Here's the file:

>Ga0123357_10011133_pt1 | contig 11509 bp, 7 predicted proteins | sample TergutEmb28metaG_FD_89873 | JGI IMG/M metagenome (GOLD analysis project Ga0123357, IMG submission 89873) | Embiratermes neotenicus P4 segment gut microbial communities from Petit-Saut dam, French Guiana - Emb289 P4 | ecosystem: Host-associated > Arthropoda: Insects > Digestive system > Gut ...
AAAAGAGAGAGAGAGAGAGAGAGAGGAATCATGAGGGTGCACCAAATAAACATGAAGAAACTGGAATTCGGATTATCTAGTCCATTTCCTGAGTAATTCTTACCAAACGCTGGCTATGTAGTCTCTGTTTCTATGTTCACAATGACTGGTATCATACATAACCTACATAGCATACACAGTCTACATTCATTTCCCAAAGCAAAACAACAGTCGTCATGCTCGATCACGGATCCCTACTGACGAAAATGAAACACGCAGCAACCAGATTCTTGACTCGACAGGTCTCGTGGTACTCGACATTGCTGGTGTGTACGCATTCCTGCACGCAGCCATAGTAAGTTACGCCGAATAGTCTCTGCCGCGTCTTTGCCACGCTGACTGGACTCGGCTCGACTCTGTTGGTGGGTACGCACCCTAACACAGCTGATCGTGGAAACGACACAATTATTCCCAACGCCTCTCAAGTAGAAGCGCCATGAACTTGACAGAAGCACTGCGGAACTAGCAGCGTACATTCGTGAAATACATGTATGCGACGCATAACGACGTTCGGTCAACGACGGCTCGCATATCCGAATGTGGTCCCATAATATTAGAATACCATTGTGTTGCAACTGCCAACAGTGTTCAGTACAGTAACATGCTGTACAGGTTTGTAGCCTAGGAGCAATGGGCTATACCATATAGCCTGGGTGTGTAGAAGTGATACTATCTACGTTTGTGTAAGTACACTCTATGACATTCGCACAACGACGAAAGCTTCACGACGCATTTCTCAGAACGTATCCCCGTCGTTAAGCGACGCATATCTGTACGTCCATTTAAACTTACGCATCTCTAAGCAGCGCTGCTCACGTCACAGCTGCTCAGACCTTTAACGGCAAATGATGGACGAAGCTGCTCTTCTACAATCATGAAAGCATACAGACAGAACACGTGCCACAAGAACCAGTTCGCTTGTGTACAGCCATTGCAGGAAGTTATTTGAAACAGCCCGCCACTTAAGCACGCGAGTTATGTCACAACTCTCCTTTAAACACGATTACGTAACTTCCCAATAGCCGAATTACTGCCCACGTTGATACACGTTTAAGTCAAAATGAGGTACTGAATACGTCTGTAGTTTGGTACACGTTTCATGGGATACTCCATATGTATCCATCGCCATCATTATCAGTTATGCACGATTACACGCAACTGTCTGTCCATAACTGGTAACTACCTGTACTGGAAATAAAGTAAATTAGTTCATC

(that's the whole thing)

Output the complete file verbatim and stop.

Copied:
>Ga0123357_10011133_pt1 | contig 11509 bp, 7 predicted proteins | sample TergutEmb28metaG_FD_89873 | JGI IMG/M metagenome (GOLD analysis project Ga0123357, IMG submission 89873) | Embiratermes neotenicus P4 segment gut microbial communities from Petit-Saut dam, French Guiana - Emb289 P4 | ecosystem: Host-associated > Arthropoda: Insects > Digestive system > Gut ...
AAAAGAGAGAGAGAGAGAGAGAGAGGAATCATGAGGGTGCACCAAATAAACATGAAGAAACTGGAATTCGGATTATCTAGTCCATTTCCTGAGTAATTCTTACCAAACGCTGGCTATGTAGTCTCTGTTTCTATGTTCACAATGACTGGTATCATACATAACCTACATAGCATACACAGTCTACATTCATTTCCCAAAGCAAAACAACAGTCGTCATGCTCGATCACGGATCCCTACTGACGAAAATGAAACACGCAGCAACCAGATTCTTGACTCGACAGGTCTCGTGGTACTCGACATTGCTGGTGTGTACGCATTCCTGCACGCAGCCATAGTAAGTTACGCCGAATAGTCTCTGCCGCGTCTTTGCCACGCTGACTGGACTCGGCTCGACTCTGTTGGTGGGTACGCACCCTAACACAGCTGATCGTGGAAACGACACAATTATTCCCAACGCCTCTCAAGTAGAAGCGCCATGAACTTGACAGAAGCACTGCGGAACTAGCAGCGTACATTCGTGAAATACATGTATGCGACGCATAACGACGTTCGGTCAACGACGGCTCGCATATCCGAATGTGGTCCCATAATATTAGAATACCATTGTGTTGCAACTGCCAACAGTGTTCAGTACAGTAACATGCTGTACAGGTTTGTAGCCTAGGAGCAATGGGCTATACCATATAGCCTGGGTGTGTAGAAGTGATACTATCTACGTTTGTGTAAGTACACTCTATGACATTCGCACAACGACGAAAGCTTCACGACGCATTTCTCAGAACGTATCCCCGTCGTTAAGCGACGCATATCTGTACGTCCATTTAAACTTACGCATCTCTAAGCAGCGCTGCTCACGTCACAGCTGCTCAGACCTTTAACGGCAAATGATGGACGAAGCTGCTCTTCTACAATCATGAAAGCATACAGACAGAACACGTGCCACAAGAACCAGTTCGCTTGTGTACAGCCATTGCAGGAAGTTATTTGAAACAGCCCGCCACTTAAGCACGCGAGTTATGTCACAACTCTCCTTTAAACACGATTACGTAACTTCCCAATAGCCGAATTACTGCCCACGTTGATACACGTTTAAGTCAAAATGAGGTACTGAATACGTCTGTAGTTTGGTACACGTTTCATGGGATACTCCATATGTATCCATCGCCATCATTATCAGTTATGCACGATTACACGCAACTGTCTGTCCATAACTGGTAACTACCTGTACTGGAAATAAAGTAAATTAGTTCATC